Babies can easily slip and slide in a bathtub, even if the tub is specially made for infants. To make sure your baby stays safely in one spot, always keep one hand on them.
Anything you need for bathtime—soap, washcloths, towels—should be within arm’s reach. Never leave your baby in the bath without supervision.
Have a towel ready
When your baby is all clean, you’ll want to make sure to dry them off quickly. Being wet can make a baby feel colder since newborns can’t regulate their temperature. Have a soft, dry towel handy to wrap them up in. Hooded towels are a great option to help keep their head warm along with the rest of their body.
How Often Should You Bathe Your Newborn?
Now that you know how to bathe your baby, how often do they need a bath? The short answer is that infants only need to be bathed one to three times a week. Dr. Kraft advises sticking to this limit, as “too much bathing can dry out your infant’s skin, and your baby rarely gets dirty enough to need more frequent baths.”
Sometimes life happens with a newborn—an especially dirty diaper or excessive spit-up, for example—and you may need to add in an extra bath to clean the mess. Wondering at what point you can start to bathe the baby more often? “When your infant is old enough to crawl or walk or when they start eating solids, it may be time to start bathing every other day,” Dr. Kraft advises.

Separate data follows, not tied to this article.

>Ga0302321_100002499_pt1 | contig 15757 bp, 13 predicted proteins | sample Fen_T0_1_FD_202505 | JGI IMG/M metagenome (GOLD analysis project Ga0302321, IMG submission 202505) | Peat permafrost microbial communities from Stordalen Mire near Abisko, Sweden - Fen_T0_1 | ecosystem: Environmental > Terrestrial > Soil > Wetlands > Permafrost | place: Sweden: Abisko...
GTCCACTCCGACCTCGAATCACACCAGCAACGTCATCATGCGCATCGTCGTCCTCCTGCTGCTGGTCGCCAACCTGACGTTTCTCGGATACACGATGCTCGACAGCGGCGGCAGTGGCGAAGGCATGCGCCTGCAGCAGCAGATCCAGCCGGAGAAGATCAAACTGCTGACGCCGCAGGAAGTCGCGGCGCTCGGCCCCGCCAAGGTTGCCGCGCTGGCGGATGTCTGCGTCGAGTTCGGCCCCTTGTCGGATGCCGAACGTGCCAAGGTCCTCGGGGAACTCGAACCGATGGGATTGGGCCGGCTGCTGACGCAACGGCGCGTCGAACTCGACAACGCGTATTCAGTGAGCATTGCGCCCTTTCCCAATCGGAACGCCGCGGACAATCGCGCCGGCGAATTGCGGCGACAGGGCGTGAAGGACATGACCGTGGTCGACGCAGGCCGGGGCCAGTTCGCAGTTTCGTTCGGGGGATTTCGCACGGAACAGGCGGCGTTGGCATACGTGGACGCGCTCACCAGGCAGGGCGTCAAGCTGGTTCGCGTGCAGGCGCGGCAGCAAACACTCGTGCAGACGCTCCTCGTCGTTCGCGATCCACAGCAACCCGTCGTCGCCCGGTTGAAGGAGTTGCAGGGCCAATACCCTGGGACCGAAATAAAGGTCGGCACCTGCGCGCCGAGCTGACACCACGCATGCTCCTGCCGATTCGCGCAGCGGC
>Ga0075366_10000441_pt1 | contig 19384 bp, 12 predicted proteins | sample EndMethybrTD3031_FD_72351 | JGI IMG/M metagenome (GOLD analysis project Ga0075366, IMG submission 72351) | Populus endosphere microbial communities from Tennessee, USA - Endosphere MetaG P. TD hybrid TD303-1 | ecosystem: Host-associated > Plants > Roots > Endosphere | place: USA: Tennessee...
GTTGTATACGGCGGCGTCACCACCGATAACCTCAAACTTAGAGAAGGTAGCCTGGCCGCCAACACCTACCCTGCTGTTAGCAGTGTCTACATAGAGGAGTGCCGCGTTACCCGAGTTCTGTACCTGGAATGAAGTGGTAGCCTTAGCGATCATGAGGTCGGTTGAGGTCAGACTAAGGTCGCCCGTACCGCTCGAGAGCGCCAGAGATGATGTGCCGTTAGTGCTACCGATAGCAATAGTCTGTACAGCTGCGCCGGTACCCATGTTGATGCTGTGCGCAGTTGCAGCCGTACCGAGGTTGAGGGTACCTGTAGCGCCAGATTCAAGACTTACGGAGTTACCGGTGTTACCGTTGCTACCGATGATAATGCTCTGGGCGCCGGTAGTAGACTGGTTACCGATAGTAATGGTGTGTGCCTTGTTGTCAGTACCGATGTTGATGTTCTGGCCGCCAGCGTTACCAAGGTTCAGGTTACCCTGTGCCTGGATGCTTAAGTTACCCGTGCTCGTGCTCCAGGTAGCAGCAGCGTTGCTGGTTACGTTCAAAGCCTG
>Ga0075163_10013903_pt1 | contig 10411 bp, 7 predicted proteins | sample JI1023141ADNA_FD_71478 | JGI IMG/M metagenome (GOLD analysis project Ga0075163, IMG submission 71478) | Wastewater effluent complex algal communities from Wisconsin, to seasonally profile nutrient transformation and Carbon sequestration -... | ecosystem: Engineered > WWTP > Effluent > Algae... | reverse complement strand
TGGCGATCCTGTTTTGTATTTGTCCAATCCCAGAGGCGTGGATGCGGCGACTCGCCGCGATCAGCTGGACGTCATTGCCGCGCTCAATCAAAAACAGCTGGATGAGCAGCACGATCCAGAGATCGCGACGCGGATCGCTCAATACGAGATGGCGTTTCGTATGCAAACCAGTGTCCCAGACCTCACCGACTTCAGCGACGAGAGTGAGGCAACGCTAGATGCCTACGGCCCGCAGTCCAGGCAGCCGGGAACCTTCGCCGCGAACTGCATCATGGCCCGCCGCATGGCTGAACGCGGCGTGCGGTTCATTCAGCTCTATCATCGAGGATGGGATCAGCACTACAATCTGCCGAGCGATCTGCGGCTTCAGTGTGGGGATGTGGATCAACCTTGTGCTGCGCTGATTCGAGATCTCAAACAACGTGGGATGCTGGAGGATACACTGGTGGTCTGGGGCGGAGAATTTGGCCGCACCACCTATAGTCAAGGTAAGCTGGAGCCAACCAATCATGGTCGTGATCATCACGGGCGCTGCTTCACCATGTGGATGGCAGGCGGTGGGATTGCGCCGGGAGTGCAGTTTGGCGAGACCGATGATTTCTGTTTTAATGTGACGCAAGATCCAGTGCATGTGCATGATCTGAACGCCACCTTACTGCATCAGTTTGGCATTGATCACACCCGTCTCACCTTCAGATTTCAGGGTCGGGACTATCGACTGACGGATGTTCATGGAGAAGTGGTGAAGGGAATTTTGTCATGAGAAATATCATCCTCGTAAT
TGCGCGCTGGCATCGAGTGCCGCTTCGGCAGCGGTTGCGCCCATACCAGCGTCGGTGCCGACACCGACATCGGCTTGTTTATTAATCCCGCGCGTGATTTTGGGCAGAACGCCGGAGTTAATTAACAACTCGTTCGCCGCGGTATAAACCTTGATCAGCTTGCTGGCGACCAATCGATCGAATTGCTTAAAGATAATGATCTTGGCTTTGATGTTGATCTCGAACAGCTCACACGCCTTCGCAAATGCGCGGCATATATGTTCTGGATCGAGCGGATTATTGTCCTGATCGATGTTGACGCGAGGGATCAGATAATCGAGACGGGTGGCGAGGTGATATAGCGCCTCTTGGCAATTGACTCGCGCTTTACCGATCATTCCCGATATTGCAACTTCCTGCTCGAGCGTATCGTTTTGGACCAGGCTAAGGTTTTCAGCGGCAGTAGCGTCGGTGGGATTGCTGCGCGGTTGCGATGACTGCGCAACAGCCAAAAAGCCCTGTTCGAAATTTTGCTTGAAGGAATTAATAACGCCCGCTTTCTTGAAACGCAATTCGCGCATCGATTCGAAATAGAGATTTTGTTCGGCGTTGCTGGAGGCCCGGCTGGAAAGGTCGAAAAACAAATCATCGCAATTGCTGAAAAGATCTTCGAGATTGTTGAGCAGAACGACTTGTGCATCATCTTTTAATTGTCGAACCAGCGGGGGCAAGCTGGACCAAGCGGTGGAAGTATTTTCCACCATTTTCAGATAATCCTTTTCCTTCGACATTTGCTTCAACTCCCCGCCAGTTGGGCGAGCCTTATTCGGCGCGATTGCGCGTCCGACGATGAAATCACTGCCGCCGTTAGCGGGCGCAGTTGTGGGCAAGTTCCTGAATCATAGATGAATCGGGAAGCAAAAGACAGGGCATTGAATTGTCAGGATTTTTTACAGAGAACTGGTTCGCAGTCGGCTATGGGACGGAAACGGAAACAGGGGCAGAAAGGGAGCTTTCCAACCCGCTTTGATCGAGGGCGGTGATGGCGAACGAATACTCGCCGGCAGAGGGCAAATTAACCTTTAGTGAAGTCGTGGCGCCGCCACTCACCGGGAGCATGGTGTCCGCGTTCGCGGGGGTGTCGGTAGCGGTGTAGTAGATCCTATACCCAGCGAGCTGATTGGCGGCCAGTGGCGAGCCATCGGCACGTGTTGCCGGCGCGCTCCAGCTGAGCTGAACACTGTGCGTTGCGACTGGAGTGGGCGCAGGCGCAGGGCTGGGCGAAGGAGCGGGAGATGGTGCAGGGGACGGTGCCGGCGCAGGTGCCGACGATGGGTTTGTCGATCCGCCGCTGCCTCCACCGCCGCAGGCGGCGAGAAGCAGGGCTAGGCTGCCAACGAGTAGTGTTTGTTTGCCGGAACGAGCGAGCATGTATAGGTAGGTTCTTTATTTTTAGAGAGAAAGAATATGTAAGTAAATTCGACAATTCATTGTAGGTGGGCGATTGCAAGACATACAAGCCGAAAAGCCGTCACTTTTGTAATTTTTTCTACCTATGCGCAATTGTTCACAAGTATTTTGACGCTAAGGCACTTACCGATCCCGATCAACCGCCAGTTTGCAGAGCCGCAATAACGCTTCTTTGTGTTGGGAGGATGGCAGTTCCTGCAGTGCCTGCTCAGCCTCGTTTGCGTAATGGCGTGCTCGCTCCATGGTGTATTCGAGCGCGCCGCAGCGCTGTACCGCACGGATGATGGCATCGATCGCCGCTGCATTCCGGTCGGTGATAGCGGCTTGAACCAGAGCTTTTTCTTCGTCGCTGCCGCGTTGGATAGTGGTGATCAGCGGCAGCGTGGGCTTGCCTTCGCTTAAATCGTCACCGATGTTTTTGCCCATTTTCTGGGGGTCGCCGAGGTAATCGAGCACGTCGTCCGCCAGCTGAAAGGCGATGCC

The Best Time of Day for a Bath
There’s no “right time” to bathe your baby. Some parents prefer bathing their baby in the morning when they’re alert and happy, and some use baths as a calming part of a bedtime routine. Whatever works for you and your baby is the best time of the day.
When you choose a time to bathe your baby, make sure you’re not distracted or rushing the routine. Bathtime should be a relaxing experience for your baby. You can also use this time as a bonding experience.
What Happens Between Baths?
You may be wondering if cleaning your baby as little as once a week is sufficient. We get it. But keep in mind that every time you wipe and change your baby into a clean diaper, they’re getting clean. Most likely, you’re wiping their hands and face during the day, too, after they eat or if they get saliva or spit up on them. These little mini-cleanings throughout the week are all your baby needs to stay clean between baths.